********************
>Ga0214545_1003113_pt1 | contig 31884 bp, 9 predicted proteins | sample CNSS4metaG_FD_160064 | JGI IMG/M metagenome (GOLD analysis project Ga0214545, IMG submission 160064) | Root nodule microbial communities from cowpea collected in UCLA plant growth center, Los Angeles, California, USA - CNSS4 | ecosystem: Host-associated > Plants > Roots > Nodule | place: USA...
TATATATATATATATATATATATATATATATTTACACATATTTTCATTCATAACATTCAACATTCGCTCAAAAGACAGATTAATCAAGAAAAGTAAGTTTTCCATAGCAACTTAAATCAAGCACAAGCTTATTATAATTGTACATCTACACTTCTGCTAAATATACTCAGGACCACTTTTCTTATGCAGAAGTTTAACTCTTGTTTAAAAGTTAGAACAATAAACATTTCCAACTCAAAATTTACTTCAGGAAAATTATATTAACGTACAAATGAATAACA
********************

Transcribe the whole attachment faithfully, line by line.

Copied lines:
>Ga0214545_1003113_pt1 | contig 31884 bp, 9 predicted proteins | sample CNSS4metaG_FD_160064 | JGI IMG/M metagenome (GOLD analysis project Ga0214545, IMG submission 160064) | Root nodule microbial communities from cowpea collected in UCLA plant growth center, Los Angeles, California, USA - CNSS4 | ecosystem: Host-associated > Plants > Roots > Nodule | place: USA...
TATATATATATATATATATATATATATATATTTACACATATTTTCATTCATAACATTCAACATTCGCTCAAAAGACAGATTAATCAAGAAAAGTAAGTTTTCCATAGCAACTTAAATCAAGCACAAGCTTATTATAATTGTACATCTACACTTCTGCTAAATATACTCAGGACCACTTTTCTTATGCAGAAGTTTAACTCTTGTTTAAAAGTTAGAACAATAAACATTTCCAACTCAAAATTTACTTCAGGAAAATTATATTAACGTACAAATGAATAACA